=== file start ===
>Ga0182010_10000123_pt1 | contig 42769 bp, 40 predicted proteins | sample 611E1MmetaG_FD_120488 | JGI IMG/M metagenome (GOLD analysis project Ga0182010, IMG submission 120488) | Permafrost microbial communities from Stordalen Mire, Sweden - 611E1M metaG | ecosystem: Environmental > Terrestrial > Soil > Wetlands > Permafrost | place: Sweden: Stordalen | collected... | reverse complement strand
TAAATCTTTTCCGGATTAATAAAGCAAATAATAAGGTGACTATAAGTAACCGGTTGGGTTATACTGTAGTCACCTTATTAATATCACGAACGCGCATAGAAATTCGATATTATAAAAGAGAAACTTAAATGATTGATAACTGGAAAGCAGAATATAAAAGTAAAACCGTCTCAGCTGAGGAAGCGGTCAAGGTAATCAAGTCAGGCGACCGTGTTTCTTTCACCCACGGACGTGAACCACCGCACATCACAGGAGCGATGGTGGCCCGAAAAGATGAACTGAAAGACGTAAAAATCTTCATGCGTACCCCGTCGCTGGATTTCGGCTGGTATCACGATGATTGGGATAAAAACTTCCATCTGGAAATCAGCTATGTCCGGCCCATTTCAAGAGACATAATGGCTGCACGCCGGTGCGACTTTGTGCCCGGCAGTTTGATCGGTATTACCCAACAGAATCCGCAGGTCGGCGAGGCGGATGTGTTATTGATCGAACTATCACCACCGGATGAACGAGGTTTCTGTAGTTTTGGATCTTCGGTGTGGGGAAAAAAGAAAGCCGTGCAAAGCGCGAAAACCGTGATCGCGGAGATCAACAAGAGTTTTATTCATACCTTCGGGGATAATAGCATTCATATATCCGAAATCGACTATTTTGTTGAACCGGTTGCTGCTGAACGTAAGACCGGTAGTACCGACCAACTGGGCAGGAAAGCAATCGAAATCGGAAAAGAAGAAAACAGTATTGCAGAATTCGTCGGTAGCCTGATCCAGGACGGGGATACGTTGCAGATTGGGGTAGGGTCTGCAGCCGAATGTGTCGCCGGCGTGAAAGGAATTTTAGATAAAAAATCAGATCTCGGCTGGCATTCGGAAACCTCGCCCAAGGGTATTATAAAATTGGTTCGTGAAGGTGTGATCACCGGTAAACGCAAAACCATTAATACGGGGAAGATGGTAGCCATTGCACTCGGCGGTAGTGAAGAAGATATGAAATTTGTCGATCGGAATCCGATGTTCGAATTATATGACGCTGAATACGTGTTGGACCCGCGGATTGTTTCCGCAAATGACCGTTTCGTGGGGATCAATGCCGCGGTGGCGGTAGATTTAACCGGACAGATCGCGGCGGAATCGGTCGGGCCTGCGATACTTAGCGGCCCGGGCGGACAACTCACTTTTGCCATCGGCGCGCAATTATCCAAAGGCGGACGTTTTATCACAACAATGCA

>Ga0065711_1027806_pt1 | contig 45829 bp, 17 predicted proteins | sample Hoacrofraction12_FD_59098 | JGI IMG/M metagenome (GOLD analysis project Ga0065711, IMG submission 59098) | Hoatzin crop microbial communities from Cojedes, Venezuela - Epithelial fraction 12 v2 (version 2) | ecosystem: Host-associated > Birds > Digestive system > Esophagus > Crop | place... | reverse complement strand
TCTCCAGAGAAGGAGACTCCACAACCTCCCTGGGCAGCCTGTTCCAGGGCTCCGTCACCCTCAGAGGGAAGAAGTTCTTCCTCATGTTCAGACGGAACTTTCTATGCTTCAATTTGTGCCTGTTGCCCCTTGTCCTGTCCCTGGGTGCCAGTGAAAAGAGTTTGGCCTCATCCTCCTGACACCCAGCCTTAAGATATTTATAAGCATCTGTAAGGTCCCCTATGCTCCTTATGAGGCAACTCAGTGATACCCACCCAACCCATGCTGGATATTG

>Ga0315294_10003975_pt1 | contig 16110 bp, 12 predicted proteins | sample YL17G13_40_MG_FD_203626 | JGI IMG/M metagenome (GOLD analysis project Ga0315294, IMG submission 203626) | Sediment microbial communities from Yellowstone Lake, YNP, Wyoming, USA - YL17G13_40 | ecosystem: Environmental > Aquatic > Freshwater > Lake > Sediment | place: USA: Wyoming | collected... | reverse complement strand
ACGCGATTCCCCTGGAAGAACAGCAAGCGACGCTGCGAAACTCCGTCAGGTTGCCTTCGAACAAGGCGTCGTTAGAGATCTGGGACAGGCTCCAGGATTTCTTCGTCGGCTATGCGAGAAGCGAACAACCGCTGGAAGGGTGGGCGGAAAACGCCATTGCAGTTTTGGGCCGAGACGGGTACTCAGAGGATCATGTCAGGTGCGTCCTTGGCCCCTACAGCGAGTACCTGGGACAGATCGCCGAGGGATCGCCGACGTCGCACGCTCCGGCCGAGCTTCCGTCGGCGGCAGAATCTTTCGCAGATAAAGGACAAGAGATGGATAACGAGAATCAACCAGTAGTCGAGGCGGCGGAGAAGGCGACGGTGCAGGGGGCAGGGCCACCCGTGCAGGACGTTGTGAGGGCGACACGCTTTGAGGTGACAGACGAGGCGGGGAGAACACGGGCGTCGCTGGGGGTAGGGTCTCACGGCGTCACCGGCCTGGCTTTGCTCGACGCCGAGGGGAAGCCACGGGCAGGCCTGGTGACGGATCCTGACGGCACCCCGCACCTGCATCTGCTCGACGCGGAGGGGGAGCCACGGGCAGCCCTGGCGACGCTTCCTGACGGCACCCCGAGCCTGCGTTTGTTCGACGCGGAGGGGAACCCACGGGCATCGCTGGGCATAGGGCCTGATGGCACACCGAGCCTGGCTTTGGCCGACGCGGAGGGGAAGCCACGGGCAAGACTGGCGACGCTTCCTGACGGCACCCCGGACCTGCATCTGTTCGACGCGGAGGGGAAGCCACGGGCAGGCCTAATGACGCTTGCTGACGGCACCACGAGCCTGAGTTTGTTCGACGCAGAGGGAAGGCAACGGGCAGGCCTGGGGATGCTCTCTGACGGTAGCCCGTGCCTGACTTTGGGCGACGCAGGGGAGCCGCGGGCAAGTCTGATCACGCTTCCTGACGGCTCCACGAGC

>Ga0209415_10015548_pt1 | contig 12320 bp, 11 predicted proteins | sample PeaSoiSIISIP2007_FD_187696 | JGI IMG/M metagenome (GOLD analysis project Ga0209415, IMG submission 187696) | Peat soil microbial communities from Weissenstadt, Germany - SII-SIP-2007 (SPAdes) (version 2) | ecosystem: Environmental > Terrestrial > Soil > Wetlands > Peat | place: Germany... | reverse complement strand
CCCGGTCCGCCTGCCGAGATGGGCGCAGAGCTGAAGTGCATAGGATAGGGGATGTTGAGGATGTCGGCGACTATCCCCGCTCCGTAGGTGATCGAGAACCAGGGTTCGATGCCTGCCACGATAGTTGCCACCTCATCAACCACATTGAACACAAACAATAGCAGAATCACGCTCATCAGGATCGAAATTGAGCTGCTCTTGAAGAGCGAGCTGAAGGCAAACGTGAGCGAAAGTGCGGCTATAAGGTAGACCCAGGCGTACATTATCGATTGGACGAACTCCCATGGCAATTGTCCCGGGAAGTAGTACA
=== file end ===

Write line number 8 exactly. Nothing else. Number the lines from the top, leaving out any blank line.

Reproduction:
CCCGGTCCGCCTGCCGAGATGGGCGCAGAGCTGAAGTGCATAGGATAGGGGATGTTGAGGATGTCGGCGACTATCCCCGCTCCGTAGGTGATCGAGAACCAGGGTTCGATGCCTGCCACGATAGTTGCCACCTCATCAACCACATTGAACACAAACAATAGCAGAATCACGCTCATCAGGATCGAAATTGAGCTGCTCTTGAAGAGCGAGCTGAAGGCAAACGTGAGCGAAAGTGCGGCTATAAGGTAGACCCAGGCGTACATTATCGATTGGACGAACTCCCATGGCAATTGTCCCGGGAAGTAGTACA